Coal ash is the material that’s left over after burning coal. But chemicals naturally found in coal are concentrated in the ash after coal is burned. Today, air pollution control devices capture what used to go up the smokestack. Now, fly ash, bottom ash, flue gas desulfurization, and sludge that is placed in dry or wet landfills have high concentrations of heavy metals and other pollutants that can be toxic to humans and our environment. When coal ash comes in contact with water over an extended period of time, it leaches out of the solids and becomes a water contaminant.
Strictly speaking, the U.S. EPA has not made a decision about whether coal ash is hazardous or nonhazardous. With that said, when conducting its risk assessment for the 2015 coal ash rule, the U.S. EPA identified nine constituents that present an unacceptable risk to human health and the environment. They include: lead, mercury, arsenic, manganese and multiple carcinogens like arsenic and chromium (lead also is a probable carcinogen according to the U.S. EPA). Chemicals in coal ash can cause cancers; neurological effects, such as IQ loss in children; and developmental and reproductive risks. For example, boron, the leading coal ash indicator, causes developmental risks like low birth weight. It also causes reproductive risks like testicular atrophy. In addition, boron is toxic to plants and aquatic animals. Because the U.S. EPA determined coal ash contains chemicals unsafe for both humans and ecosystems, they chose to regulate it.
No One Accepts Coal Ash Risks Voluntarily
Unfortunately, risks to human health from coal ash are imposed on people who live near these facilities, often against their will. They don’t actually know how large the risk is. This is considered to be a basic justice issue, because risks from living near coal ash are highest for children. While it is true that no one accepts these risks voluntarily, that is especially true for children. Kids exposed to coal ash contaminants might have an IQ that’s five or ten points lower than it would have been otherwise. And, there is really no way to tie that back to its original cause. That’s a scary prospect for families, and rightfully so.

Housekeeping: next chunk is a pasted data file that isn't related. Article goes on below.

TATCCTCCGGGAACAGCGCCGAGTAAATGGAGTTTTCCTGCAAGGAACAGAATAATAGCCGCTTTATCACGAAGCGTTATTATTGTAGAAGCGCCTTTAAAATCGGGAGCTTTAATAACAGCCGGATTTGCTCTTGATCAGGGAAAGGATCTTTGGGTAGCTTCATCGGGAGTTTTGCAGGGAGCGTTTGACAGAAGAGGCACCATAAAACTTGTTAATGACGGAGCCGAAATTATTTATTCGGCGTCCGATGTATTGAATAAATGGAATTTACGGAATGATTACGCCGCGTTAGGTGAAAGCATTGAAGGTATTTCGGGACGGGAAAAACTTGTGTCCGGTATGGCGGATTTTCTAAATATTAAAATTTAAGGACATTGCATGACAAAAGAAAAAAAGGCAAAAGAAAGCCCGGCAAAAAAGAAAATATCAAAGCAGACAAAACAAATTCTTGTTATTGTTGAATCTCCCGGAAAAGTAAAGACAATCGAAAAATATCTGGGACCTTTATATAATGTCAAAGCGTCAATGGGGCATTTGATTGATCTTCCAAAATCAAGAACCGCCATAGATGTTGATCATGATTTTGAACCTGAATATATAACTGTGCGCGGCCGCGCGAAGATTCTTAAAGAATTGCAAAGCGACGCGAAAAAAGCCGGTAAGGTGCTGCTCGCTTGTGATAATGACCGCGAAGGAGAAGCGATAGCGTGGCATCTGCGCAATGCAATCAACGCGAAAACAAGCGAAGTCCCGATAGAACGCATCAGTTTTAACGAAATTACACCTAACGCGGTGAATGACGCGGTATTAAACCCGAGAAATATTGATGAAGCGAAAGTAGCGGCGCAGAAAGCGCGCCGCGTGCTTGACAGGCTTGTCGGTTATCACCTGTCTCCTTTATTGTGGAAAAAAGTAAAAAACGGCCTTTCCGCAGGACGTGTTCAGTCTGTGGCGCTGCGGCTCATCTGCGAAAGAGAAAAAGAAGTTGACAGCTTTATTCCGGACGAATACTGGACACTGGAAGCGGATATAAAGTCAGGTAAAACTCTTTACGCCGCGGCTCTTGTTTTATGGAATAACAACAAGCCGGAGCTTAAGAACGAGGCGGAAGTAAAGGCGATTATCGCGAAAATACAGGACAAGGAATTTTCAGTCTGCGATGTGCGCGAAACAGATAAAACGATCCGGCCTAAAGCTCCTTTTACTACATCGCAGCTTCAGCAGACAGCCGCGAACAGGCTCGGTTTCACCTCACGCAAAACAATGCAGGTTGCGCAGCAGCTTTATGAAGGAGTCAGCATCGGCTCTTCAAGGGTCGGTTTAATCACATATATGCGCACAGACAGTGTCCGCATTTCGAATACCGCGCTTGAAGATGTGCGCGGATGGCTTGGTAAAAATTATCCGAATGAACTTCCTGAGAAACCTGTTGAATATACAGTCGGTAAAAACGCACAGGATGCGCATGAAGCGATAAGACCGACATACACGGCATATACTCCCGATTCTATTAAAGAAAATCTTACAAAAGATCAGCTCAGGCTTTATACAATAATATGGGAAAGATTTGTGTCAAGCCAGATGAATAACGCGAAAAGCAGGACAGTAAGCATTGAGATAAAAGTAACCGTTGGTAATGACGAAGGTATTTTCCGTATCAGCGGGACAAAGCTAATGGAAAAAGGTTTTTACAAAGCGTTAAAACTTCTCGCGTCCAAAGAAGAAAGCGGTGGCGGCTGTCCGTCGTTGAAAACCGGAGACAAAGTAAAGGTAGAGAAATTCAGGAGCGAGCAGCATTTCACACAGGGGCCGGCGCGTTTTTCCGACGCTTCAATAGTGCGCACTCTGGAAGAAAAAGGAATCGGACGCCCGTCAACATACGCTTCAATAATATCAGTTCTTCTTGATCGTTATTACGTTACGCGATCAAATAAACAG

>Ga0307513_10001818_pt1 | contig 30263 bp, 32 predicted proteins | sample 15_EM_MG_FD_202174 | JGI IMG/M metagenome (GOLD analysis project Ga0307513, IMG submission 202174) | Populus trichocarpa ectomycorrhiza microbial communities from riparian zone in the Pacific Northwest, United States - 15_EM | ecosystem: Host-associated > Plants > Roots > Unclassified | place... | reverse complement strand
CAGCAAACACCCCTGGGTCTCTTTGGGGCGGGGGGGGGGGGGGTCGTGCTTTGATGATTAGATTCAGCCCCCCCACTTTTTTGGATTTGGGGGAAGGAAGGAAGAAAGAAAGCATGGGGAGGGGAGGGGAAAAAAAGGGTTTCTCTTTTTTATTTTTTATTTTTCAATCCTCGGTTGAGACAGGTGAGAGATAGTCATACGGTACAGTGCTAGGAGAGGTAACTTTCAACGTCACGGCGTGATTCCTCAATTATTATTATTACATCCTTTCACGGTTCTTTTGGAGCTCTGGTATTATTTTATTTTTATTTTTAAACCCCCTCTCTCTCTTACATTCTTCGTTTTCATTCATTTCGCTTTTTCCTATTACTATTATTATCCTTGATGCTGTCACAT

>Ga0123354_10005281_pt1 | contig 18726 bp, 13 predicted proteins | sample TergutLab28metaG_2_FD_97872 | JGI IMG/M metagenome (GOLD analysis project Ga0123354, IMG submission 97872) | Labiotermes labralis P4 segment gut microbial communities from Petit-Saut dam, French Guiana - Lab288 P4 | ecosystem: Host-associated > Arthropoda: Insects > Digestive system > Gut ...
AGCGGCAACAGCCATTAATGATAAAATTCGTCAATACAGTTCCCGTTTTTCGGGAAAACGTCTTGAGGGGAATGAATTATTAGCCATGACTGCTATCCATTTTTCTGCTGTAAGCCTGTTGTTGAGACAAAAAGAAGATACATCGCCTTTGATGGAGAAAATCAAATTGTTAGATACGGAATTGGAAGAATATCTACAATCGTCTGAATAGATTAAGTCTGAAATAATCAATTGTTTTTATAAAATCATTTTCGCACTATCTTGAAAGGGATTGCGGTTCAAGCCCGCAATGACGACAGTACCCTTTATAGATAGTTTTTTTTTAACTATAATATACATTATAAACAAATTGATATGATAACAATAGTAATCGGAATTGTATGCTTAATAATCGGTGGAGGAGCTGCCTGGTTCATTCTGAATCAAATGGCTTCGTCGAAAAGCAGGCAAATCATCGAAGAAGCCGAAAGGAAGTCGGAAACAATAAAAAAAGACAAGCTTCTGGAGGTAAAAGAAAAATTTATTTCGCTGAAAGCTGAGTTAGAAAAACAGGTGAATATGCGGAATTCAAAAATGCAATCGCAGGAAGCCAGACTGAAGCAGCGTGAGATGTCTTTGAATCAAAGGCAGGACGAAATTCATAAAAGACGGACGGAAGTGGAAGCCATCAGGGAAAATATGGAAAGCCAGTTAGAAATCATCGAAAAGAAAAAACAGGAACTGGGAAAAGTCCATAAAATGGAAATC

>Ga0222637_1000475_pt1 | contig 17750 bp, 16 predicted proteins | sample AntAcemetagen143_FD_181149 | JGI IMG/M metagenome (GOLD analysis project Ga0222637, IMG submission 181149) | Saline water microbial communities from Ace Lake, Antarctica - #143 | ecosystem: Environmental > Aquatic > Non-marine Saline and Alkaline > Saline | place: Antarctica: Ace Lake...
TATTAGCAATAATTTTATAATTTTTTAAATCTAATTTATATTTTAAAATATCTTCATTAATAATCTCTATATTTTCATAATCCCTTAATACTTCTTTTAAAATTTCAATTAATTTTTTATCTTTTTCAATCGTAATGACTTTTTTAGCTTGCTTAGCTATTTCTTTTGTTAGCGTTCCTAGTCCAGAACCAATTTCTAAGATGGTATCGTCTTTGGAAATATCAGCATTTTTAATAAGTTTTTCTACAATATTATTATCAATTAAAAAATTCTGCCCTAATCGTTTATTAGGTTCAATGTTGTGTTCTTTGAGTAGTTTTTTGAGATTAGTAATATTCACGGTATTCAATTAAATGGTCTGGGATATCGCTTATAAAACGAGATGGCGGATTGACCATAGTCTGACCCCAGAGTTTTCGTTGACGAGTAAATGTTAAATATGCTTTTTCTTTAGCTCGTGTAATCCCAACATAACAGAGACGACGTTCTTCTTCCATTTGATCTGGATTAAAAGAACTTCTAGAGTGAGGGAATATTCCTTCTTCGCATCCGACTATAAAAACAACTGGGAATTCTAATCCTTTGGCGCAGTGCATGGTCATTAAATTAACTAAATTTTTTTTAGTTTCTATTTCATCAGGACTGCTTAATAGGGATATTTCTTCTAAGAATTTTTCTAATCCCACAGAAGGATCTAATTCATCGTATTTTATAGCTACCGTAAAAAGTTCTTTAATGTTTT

Like Dynegy is Proposing?
The problem with capping coal ash in place with an impermeable membrane, is that no matter how much one is able to keep water from percolating down through the cap, if the groundwater is saturating the coal ash some or all of the time, coal ash contaminants (or leachate) will continue to exit the unit; enter groundwater; and move off site. So capping a wet landfill impoundment in place doesn’t really do anything to reduce the risk from coal ash contaminants.
At a certain point, you either decide to leave it a sacrifice zone – or you clean it up. – Abel Russ, Environmental Integrity Project
While an owner of a wet coal ash impoundment has obligations for a certain amount of time, ultimately, the corporation will leave. What’s left is essentially a toxic waste dump – not in the sense that you picture it with the big oil cans and things – but the groundwater is unsafe to drink. Those who become responsible for that mess when the utility leaves, are the taxpayers. At a certain point, you either decide to leave it a sacrifice zone – or you clean it up.
So, from a policy perspective, it is much better to clean up the coal ash before the utility leaves. And, it’s much easier to clean up the source of contamination before it all leaches out and migrates off-site. It’s not that expensive to dig up the ash and put it in a properly-lined landfill. That’s what owners (like Dynegy) of these coal ash impoundment sites should be doing.